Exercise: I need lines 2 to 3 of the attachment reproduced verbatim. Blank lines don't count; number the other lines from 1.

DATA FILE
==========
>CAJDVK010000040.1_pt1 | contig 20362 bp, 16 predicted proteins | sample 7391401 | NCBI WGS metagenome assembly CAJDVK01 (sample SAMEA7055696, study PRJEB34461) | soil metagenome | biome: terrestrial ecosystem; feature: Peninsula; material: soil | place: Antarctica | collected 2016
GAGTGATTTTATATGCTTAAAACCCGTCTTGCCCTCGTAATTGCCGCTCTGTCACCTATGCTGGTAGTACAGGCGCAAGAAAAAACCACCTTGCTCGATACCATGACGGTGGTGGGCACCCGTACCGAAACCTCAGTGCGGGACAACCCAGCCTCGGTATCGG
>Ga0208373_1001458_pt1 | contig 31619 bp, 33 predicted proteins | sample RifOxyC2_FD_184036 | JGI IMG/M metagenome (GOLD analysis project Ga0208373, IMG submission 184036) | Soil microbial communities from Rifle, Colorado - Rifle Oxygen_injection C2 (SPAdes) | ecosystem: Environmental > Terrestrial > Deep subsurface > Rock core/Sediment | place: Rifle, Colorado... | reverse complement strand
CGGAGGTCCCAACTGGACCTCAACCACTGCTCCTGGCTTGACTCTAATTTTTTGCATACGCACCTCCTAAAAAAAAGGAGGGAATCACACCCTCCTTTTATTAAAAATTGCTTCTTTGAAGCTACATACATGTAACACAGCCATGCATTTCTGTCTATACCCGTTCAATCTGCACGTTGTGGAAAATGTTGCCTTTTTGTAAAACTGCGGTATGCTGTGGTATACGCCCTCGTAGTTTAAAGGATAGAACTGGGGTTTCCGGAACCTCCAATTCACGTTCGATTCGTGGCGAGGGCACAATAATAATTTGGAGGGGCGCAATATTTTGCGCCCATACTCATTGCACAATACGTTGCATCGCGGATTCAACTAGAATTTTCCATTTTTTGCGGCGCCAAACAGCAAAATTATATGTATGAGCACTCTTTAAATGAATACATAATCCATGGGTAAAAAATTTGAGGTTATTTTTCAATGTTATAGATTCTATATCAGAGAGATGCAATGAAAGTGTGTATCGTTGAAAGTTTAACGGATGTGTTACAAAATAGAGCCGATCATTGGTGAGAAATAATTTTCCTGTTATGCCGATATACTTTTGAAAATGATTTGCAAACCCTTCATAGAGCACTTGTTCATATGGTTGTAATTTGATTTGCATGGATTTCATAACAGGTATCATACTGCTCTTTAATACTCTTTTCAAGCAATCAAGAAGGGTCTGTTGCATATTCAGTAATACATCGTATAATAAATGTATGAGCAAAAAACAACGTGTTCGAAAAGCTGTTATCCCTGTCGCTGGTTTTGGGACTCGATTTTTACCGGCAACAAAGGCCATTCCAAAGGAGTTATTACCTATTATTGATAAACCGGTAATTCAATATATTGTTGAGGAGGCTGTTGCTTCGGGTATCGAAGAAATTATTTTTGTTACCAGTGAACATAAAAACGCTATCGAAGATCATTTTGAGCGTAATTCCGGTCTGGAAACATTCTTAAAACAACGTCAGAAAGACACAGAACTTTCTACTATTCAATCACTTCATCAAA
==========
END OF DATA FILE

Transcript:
GAGTGATTTTATATGCTTAAAACCCGTCTTGCCCTCGTAATTGCCGCTCTGTCACCTATGCTGGTAGTACAGGCGCAAGAAAAAACCACCTTGCTCGATACCATGACGGTGGTGGGCACCCGTACCGAAACCTCAGTGCGGGACAACCCAGCCTCGGTATCGG
>Ga0208373_1001458_pt1 | contig 31619 bp, 33 predicted proteins | sample RifOxyC2_FD_184036 | JGI IMG/M metagenome (GOLD analysis project Ga0208373, IMG submission 184036) | Soil microbial communities from Rifle, Colorado - Rifle Oxygen_injection C2 (SPAdes) | ecosystem: Environmental > Terrestrial > Deep subsurface > Rock core/Sediment | place: Rifle, Colorado... | reverse complement strand